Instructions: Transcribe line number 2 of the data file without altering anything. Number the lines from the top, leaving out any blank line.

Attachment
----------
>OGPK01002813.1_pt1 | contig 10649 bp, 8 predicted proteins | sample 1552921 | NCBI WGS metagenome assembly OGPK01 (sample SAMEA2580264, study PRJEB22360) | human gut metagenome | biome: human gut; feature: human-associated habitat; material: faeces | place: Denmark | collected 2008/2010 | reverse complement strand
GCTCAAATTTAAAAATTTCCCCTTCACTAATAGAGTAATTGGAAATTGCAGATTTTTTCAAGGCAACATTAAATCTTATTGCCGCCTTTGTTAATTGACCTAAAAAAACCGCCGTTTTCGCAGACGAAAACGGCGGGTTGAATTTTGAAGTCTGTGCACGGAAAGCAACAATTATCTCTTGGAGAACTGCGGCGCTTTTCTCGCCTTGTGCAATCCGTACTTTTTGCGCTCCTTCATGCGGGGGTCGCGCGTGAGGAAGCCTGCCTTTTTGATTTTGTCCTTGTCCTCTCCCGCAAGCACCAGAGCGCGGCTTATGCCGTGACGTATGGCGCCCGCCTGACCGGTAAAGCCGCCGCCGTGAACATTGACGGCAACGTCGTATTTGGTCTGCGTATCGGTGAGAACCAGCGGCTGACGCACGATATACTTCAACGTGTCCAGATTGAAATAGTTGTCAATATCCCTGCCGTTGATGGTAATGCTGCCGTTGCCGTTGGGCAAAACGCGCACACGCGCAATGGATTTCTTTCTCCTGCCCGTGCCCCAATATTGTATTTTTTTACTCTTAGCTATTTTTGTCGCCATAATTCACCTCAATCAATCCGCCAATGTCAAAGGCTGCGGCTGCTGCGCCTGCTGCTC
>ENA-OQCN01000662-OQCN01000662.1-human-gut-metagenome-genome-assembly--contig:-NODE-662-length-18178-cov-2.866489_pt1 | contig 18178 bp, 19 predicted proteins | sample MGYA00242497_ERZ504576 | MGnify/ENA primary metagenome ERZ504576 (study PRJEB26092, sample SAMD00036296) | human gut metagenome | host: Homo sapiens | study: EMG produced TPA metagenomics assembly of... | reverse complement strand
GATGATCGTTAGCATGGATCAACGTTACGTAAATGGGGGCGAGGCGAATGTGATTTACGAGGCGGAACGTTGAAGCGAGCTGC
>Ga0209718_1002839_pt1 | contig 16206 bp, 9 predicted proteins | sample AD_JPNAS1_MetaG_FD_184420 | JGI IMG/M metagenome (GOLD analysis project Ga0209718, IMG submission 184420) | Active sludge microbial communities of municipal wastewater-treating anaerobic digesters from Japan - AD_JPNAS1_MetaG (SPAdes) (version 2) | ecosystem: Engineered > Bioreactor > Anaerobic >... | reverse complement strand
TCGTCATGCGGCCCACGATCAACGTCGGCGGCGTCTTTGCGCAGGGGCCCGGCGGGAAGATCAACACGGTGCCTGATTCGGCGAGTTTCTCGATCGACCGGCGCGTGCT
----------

GCTCAAATTTAAAAATTTCCCCTTCACTAATAGAGTAATTGGAAATTGCAGATTTTTTCAAGGCAACATTAAATCTTATTGCCGCCTTTGTTAATTGACCTAAAAAAACCGCCGTTTTCGCAGACGAAAACGGCGGGTTGAATTTTGAAGTCTGTGCACGGAAAGCAACAATTATCTCTTGGAGAACTGCGGCGCTTTTCTCGCCTTGTGCAATCCGTACTTTTTGCGCTCCTTCATGCGGGGGTCGCGCGTGAGGAAGCCTGCCTTTTTGATTTTGTCCTTGTCCTCTCCCGCAAGCACCAGAGCGCGGCTTATGCCGTGACGTATGGCGCCCGCCTGACCGGTAAAGCCGCCGCCGTGAACATTGACGGCAACGTCGTATTTGGTCTGCGTATCGGTGAGAACCAGCGGCTGACGCACGATATACTTCAACGTGTCCAGATTGAAATAGTTGTCAATATCCCTGCCGTTGATGGTAATGCTGCCGTTGCCGTTGGGCAAAACGCGCACACGCGCAATGGATTTCTTTCTCCTGCCCGTGCCCCAATATTGTATTTTTTTACTCTTAGCTATTTTTGTCGCCATAATTCACCTCAATCAATCCGCCAATGTCAAAGGCTGCGGCTGCTGCGCCTGCTGCTC